A challenge in appreciating a whole is: what is meant by more than?  In addition, is there a possibility for a whole to be less than the sum of its parts?  The formalization of systems theory (in the modern sense) didn’t really rise until the 1950s, so rather than going back to ancient Greek philosophers, let’s start in the 20th century.

1. Wholes as composites differentiating from mechanical addition (Smuts 1926)

Holism was coined as a term in the 1920s.  Jan Smuts was an amateur botanist, better known as a statesman, soldier and prime minister (1919-1924, 1939-1948) of South Africa.  The Encyclopedia Britannica writes:

Until he went to school at the age of 12, Smuts lived the life of a South African farm boy, taking his share in the work of the farm, learning from nature, and developing a life-long love of the land. Many years later, when asked by an American botanist why he, a general, should be an authority on grasses, Smuts replied, “But my dear lady, I am only a general in my spare time.”

Smuts’ career in politics and passion for botany shows up in appreciating a whole as more than mechanism.  In the 1926 book Holism and Evolution, he wrote:

The whole is not a mere mechanical system. It consists indeed of parts, but it is more than the sum of its parts, which a purely mechanical system necessarily is. The essence of a mechanical system is the absence of all inwardness, of all inner tendencies and relations and activities of the system or its parts. [….]

A whole, which is more than the sum of its parts, has something internal, some inwardness of structure and function, some specific inner relations, some internality of character or nature, which constitutes that more. And it is for us in this inquiry to try to elucidate what that more is. The point to grasp at this stage is that, while the mechanical theory assumes only external action as alone capable of mathematical treatment, and banishes all inner action, relation or function, the theory of the whole, on the contrary, is based on the assumption that in addition to external action between bodies, there is also an additional interior element or action of bodies which are wholes, and that this element or action is of a specific ascertainable character.  [Smuts 1926, pp. 103-104, editorial paragraphing and emphasis added]

Wholes are therefore composites which have an internal structure, function or character which clearly differentiates them from mere mechanical additions or constructions, such as science assumes on the mechanical hypothesis.  And this internal element which transforms a mere mechanical addition or sum into a whole shows a progressive development in Nature. Wholes are dynamic, organic, evolutionary, creative.  The mere idea of creativeness should be enough to negative the purely mechanical conception of the universe.

It is very important to recognise that the whole is not something additional to the parts: it is the parts in a definite structural arrangement and with mutual activities that constitute the whole. The structure and the activities differ in character according to the stage of development of the whole; but the whole is just this specific structure of parts with their appropriate activities and functions. Thus water as a chemical compound is, as we have seen, a whole in a limited sense, an incipient whole, differing qualitatively from its uncompounded elements Hydrogen and Oxygen in a mere state of mixture; it is a new specific structure with new physical and chemical properties. The whole as a biological organism is an immensely more complex structure with vastly more complex activities and functions than a mere chemical compound. But it must not be conceived as something over and above its parts in their structural synthesis, including the unique activities, and functions which accompany this synthesis. It is the very essence of the concept of the whole that the parts are together in a unique specific combination, in a specific internal relatedness, in a creative synthesis which differentiates it from all other forms of combination or togetherness. The combination of the elements into this structure is in a sense creative, that is to say, creative of new structure and new properties and functions. These properties and functions have themselves a creative or holistic character, as we shall see in the sequel.  At the start the fact of structure is all-important in wholes, but as we ascend the scale of wholes, we see structure becoming secondary to function, we see function becoming the dominant feature of the whole, we see it as a correlation of all the activities of the structure and effecting new syntheses which are more and more of a creative character.  [Smuts 1926, pp 104-105, emphasis added]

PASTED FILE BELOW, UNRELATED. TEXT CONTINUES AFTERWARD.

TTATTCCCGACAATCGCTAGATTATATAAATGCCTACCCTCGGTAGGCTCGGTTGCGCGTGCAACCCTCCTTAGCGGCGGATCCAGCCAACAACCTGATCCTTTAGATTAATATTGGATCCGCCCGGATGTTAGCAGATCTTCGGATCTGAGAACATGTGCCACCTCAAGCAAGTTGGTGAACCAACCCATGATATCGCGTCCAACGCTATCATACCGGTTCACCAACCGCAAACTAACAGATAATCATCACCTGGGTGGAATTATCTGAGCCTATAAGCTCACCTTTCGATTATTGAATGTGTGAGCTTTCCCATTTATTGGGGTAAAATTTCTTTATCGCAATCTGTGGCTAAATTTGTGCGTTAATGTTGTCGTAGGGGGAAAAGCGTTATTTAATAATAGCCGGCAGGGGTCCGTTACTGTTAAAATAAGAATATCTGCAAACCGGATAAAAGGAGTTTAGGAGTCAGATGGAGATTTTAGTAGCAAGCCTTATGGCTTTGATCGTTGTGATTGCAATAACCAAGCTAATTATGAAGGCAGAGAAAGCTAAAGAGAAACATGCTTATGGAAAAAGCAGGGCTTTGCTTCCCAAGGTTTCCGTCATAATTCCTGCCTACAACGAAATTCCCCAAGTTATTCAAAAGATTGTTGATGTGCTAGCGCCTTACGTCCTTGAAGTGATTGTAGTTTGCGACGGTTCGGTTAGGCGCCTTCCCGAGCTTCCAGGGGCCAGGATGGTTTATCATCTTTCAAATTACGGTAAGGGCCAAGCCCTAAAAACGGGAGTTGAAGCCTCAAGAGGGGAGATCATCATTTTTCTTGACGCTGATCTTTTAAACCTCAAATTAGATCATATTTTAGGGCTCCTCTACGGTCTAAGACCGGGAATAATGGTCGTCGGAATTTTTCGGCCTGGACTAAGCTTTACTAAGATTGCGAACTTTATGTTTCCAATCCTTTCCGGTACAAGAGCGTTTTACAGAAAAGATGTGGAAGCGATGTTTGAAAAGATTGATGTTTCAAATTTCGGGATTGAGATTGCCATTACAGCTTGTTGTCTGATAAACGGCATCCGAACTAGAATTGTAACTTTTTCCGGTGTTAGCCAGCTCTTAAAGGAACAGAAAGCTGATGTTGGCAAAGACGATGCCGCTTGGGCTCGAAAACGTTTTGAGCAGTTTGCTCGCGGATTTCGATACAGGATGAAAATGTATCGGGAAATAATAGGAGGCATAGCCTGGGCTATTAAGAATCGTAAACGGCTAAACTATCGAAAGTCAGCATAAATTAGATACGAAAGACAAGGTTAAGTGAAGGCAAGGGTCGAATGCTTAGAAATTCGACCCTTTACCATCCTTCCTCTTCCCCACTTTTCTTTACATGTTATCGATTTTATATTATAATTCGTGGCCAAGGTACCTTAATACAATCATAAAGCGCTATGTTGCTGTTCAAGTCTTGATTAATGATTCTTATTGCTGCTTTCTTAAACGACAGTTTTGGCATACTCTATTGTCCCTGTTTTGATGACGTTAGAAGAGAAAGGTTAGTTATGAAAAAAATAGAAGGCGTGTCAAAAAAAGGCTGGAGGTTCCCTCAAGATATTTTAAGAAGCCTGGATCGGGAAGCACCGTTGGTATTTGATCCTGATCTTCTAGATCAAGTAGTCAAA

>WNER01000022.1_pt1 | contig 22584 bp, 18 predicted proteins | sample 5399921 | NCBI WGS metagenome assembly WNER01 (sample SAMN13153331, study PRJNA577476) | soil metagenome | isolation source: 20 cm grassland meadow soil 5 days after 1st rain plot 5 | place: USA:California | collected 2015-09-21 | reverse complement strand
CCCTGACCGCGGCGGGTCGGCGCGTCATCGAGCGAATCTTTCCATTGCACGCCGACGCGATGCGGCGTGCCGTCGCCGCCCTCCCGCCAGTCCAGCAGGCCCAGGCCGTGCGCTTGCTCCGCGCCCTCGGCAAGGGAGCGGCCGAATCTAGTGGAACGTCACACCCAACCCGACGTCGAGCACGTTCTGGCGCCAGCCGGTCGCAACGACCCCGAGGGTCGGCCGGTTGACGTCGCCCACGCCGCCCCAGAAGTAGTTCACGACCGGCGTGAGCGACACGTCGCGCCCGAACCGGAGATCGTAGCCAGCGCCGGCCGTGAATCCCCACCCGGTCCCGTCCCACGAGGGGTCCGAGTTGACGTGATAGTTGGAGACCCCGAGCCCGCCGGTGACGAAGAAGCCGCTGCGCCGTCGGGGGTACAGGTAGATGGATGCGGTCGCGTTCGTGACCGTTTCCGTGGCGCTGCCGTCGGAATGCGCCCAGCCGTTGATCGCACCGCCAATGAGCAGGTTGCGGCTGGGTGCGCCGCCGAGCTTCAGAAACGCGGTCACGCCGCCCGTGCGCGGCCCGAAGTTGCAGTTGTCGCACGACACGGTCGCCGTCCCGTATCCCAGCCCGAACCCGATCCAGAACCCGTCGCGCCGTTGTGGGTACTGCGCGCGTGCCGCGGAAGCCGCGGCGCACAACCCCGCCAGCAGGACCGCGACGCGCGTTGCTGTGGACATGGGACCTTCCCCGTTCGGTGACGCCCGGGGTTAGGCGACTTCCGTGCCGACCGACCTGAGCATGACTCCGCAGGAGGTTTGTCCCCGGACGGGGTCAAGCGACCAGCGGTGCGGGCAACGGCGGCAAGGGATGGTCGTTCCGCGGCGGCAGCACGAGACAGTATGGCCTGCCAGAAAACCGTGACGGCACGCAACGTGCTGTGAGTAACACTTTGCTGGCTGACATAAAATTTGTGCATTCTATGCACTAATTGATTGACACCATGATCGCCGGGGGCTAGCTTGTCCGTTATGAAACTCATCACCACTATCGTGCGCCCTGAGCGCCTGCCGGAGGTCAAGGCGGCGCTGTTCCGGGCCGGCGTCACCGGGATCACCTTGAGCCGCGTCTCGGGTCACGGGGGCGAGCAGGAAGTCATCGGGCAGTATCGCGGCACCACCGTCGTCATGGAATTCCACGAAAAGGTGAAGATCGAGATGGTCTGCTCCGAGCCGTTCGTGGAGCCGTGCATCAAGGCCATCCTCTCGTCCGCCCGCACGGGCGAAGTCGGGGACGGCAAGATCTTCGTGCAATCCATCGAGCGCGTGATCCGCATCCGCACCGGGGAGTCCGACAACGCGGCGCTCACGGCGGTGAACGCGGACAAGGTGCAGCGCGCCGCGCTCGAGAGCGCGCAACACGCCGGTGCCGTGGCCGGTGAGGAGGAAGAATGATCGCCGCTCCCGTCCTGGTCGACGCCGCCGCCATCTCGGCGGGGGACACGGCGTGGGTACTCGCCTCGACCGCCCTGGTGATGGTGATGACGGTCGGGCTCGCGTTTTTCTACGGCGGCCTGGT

Smuts’ larger work on holism brings up ideas of creative activity, progress and development of wholes, so evolution and time are also involved.  Let’s skip forward a decade into another field.

2. Gestalt psychology “different from” and “something else than” (Koffka 1935)

Gestalt, says wiktionary, is a German word that doesn’t have quite the same sense in English.  Gestalt psychology focuses on innate mental laws leading to principles of perception.  A core idea, attributed to Kurt Koffka, was that a whole could be perceived as a shape or form, with parts as secondary.  One of Koffka’s associate, Grace Heider, commented on the much misquoted phrase from her memory at a meeting circa 1932.